In 2019, humanity received a warning: 30 of the world's leading scientists released the results of a massive three-year study into global agriculture and declared that meat production is destroying our planet and jeopardizing global health.
One of the study's authors explained that "humanity now poses a threat to the stability of the planet . . .
nothing less than a new global agricultural revolution." As somebody who's spent the last two decades advocating a shift away from industrial meat production, I wanted to believe that this clarion call was going to make a difference.
The thing is, I've seen this sort of thing again and again and again for decades.
Here's 2018 from the journal "Nature,"2017 from "Bioscience Journal," 2016 from the National Academy of Sciences.
The main point of these studies tends to be climate change.
But antibiotic resistance represents just as big of a threat.
We are feeding massive doses of antibiotics to farm animals.
These antibiotics are then mutating into superbugs that threaten to render antibiotics obsolete within all of our lifetimes.
You want a scare?
Google: "the end of working antibiotics." I'm going to get one thing out of the way: I am not here to tell anybody what to eat.
Individual action is great, but antibiotic resistance and climate change -- they require more.
Besides, convincing the world to eat less meat hasn't worked.
For 50 years, environmentalists, global health experts and animal activists have been begging the public to eat less meat.
And yet, per capita meat consumption is as high as it's been in recorded history.
The average North American last year ate more than 200 pounds of meat.
And I didn't eat any.
(Laughter) Which means somebody out there ate 400 pounds of meat.
(Laughter) On our current trajectory, we're going to need to be producing 70 to 100 percent more meat by 2050.
This requires a global solution.
What we need to do is we need to produce the meat that people love, but we need to produce it in a whole new way.
I've got a couple of ideas.
Idea number one: let's grow meat from plants.
Instead of growing plants, feeding them to animals, and all of that inefficiency, let's grow those plants, let's biomimic meat with them, let's make plant-based meat.
Idea number two: for actual animal meat, let's grow it directly from cells.
Instead of growing live animals, let's grow the cells directly.
It takes six weeks to grow a chicken to slaughter weight.
Grow the cells directly, you can get that same growth in six days.
This is what that looks like at scale.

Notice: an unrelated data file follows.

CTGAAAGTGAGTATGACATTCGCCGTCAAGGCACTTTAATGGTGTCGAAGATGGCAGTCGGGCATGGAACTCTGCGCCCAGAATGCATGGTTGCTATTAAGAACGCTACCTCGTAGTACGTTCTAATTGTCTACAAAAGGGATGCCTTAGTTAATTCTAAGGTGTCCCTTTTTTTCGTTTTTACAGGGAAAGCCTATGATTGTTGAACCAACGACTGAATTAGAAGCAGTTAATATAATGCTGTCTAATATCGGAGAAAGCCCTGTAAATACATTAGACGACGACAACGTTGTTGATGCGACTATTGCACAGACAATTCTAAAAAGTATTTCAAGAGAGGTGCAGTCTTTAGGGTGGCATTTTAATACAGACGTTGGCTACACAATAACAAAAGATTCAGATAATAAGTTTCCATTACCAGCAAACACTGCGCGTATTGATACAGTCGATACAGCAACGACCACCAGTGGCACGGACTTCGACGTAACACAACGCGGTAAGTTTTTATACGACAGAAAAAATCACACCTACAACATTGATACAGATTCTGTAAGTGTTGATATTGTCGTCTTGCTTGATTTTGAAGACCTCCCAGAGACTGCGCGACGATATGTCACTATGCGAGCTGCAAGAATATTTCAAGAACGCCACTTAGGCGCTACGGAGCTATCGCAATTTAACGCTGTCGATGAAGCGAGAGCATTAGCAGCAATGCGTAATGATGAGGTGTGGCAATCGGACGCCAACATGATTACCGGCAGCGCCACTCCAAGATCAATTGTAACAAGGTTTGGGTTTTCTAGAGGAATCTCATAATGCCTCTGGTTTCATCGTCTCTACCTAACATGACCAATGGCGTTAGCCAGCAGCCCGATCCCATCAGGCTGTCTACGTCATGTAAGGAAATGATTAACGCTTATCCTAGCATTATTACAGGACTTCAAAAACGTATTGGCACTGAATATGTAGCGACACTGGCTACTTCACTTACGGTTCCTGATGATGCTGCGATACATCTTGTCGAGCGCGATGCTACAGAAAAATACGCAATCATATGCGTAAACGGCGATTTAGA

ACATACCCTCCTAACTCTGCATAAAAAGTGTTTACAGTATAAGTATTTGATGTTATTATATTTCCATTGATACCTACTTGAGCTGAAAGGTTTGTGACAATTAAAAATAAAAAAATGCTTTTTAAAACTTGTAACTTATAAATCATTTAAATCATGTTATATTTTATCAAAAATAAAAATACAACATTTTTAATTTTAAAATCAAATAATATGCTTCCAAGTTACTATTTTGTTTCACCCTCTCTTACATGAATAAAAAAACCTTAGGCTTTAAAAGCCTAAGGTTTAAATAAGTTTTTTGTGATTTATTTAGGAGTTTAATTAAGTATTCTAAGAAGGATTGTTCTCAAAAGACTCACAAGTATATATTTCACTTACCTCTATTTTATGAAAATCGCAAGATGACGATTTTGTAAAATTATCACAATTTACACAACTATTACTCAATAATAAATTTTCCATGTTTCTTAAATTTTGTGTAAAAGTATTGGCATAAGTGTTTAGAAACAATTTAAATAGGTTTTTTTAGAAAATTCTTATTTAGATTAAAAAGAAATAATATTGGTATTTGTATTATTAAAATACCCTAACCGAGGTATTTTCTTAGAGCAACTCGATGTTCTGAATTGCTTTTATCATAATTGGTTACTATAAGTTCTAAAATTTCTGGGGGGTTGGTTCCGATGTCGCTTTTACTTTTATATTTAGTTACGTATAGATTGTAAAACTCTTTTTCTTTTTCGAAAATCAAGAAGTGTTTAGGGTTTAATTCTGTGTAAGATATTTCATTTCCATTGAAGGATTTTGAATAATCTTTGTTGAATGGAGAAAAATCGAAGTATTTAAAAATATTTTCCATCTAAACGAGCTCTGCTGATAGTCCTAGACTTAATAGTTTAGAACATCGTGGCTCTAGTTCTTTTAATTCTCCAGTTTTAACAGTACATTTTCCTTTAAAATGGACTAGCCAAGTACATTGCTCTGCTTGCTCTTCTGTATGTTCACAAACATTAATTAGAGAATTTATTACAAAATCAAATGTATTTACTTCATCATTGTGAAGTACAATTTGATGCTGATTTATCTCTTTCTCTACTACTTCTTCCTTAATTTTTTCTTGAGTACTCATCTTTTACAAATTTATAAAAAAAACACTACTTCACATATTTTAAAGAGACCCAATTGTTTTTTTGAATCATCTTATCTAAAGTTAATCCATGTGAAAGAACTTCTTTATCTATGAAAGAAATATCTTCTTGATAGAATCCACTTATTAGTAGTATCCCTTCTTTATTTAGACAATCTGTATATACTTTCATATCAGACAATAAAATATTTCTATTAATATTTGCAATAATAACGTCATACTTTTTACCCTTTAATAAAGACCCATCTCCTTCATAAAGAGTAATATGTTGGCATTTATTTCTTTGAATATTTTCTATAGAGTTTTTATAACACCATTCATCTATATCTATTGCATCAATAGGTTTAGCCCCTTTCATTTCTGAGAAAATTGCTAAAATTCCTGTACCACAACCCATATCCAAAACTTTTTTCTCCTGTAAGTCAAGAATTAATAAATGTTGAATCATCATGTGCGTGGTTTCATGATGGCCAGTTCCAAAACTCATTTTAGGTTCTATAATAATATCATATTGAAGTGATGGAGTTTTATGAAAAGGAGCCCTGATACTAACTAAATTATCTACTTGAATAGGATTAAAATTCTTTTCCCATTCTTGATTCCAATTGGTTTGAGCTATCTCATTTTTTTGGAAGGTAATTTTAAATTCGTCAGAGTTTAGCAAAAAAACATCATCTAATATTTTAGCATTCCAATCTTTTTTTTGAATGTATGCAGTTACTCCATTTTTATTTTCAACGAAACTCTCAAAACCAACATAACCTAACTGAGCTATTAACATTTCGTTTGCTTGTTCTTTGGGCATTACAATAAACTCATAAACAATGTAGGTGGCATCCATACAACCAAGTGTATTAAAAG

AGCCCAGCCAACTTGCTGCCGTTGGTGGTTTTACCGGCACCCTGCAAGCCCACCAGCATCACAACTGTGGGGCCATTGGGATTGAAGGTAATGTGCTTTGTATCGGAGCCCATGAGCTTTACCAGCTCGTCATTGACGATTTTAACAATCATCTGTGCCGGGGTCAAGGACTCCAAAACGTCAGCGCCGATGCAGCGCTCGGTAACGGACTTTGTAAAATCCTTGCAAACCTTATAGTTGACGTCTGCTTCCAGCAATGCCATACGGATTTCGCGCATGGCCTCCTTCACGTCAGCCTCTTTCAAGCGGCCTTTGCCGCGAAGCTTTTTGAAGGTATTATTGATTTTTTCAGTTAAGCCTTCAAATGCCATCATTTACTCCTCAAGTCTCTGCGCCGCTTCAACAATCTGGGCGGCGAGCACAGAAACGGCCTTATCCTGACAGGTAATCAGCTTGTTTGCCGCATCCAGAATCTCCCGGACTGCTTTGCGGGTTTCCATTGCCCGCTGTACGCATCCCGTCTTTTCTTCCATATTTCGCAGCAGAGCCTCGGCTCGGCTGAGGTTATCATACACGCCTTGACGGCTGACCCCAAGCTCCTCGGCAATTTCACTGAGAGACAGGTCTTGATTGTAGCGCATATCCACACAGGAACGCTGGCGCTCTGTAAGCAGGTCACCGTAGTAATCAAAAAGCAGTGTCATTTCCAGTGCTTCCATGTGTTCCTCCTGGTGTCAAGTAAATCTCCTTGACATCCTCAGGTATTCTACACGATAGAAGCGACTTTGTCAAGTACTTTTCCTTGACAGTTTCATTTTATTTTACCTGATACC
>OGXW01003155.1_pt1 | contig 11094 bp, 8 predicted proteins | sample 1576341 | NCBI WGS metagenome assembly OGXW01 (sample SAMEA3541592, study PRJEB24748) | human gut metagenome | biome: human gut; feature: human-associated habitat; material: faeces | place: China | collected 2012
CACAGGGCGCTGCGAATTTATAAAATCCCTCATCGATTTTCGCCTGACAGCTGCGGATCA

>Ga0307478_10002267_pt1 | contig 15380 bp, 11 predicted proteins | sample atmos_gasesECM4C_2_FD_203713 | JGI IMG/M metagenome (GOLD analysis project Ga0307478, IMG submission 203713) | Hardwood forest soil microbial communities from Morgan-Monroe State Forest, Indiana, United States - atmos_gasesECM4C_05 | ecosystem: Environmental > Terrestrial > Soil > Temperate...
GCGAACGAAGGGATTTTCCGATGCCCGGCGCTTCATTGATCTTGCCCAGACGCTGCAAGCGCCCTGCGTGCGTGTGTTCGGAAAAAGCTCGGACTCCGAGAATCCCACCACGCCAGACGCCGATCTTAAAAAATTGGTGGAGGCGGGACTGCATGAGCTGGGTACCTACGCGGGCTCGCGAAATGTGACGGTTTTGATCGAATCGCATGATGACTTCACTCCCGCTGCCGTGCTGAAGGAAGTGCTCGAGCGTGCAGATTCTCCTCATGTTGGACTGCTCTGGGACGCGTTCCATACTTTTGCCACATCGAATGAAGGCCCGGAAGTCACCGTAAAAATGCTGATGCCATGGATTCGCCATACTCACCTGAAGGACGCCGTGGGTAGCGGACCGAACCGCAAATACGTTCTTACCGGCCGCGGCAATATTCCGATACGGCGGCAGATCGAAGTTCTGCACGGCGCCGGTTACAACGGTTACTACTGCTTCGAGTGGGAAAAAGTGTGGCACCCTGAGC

It's your friendly neighborhood meat brewery.
(Laughter) I want to make two points about this.
The first one is, we believe we can do it.
In recent years, some companies have been producing meat from plants that consumers cannot distinguish from actual animal meat, and there are now dozens of companies growing actual animal meat directly from cells.
This plant-based and cell-based meat gives consumers everything that they love about meat -- the taste, the texture and so on -- but with no need for antibiotics and with a fraction of the adverse impact on the climate.
And because these two technologies are so much more efficient, at production scale these products will be cheaper.
But one quick point about that -- it's not going to be easy.
These plant-based companies have spent small fortunes on their burgers, and cell-based meat has not yet been commercialized at all.
So we're going to need all hands on deck to make these the global meat industry.
For starters, we need the present meat industry.
We don't want to disrupt the meat industry, we want to transform it.
We need their economies of scale, their global supply chain, their marketing expertise and their massive consumer base.
We also need governments.
Governments spend tens of billions of dollars every single year on research and development focused on global health and the environment.
They should be putting some of that money into optimizing and perfecting the production of plant-based and cell-based meat.
Look, tens of thousands of people died from antibiotic-resistant superbugs in North America just last year.
By 2050, that number is going to be 10 million per year globally.
And climate change represents an existential threat to huge portions of our global family, including some of the poorest people on the face of the planet.
Climate change, antibiotic resistance -- these are global emergencies.
Meat production is exacerbating these emergencies on a global scale.
But we are not going to decrease meat consumption unless we give consumers alternatives that cost the same or less and that taste the same or better.
We have the solution.
Let's make meat from plants.
Let's grow it directly from cells.
It's past time that we mobilize the resources that are necessary to create the next global agricultural revolution.